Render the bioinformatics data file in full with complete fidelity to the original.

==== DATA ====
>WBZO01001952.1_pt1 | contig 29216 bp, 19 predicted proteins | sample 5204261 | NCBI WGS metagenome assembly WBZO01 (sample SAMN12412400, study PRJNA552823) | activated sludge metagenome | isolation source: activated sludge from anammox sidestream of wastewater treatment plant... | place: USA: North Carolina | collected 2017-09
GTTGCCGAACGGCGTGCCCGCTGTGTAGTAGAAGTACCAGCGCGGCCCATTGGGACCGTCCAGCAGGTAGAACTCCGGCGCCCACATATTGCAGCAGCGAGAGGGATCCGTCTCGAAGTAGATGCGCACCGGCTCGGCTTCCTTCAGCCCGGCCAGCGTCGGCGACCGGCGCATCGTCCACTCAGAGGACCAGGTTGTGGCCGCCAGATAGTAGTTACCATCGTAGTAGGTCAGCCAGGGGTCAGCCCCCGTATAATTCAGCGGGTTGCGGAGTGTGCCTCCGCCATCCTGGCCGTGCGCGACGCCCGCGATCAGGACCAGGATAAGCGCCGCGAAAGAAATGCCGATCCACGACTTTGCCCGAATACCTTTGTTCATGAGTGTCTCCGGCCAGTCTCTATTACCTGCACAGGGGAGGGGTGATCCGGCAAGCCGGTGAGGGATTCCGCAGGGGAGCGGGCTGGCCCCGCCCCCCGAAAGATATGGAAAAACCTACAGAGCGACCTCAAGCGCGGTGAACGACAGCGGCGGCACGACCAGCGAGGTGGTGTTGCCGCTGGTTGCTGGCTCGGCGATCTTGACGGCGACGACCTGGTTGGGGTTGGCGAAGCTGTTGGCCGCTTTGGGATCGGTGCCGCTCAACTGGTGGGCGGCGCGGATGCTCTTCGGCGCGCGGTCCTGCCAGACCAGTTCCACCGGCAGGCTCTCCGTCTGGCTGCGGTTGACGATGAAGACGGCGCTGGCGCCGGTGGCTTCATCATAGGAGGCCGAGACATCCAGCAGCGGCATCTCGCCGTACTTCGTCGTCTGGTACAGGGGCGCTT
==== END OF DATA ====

>WBZO01001952.1_pt1 | contig 29216 bp, 19 predicted proteins | sample 5204261 | NCBI WGS metagenome assembly WBZO01 (sample SAMN12412400, study PRJNA552823) | activated sludge metagenome | isolation source: activated sludge from anammox sidestream of wastewater treatment plant... | place: USA: North Carolina | collected 2017-09
GTTGCCGAACGGCGTGCCCGCTGTGTAGTAGAAGTACCAGCGCGGCCCATTGGGACCGTCCAGCAGGTAGAACTCCGGCGCCCACATATTGCAGCAGCGAGAGGGATCCGTCTCGAAGTAGATGCGCACCGGCTCGGCTTCCTTCAGCCCGGCCAGCGTCGGCGACCGGCGCATCGTCCACTCAGAGGACCAGGTTGTGGCCGCCAGATAGTAGTTACCATCGTAGTAGGTCAGCCAGGGGTCAGCCCCCGTATAATTCAGCGGGTTGCGGAGTGTGCCTCCGCCATCCTGGCCGTGCGCGACGCCCGCGATCAGGACCAGGATAAGCGCCGCGAAAGAAATGCCGATCCACGACTTTGCCCGAATACCTTTGTTCATGAGTGTCTCCGGCCAGTCTCTATTACCTGCACAGGGGAGGGGTGATCCGGCAAGCCGGTGAGGGATTCCGCAGGGGAGCGGGCTGGCCCCGCCCCCCGAAAGATATGGAAAAACCTACAGAGCGACCTCAAGCGCGGTGAACGACAGCGGCGGCACGACCAGCGAGGTGGTGTTGCCGCTGGTTGCTGGCTCGGCGATCTTGACGGCGACGACCTGGTTGGGGTTGGCGAAGCTGTTGGCCGCTTTGGGATCGGTGCCGCTCAACTGGTGGGCGGCGCGGATGCTCTTCGGCGCGCGGTCCTGCCAGACCAGTTCCACCGGCAGGCTCTCCGTCTGGCTGCGGTTGACGATGAAGACGGCGCTGGCGCCGGTGGCTTCATCATAGGAGGCCGAGACATCCAGCAGCGGCATCTCGCCGTACTTCGTCGTCTGGTACAGGGGCGCTT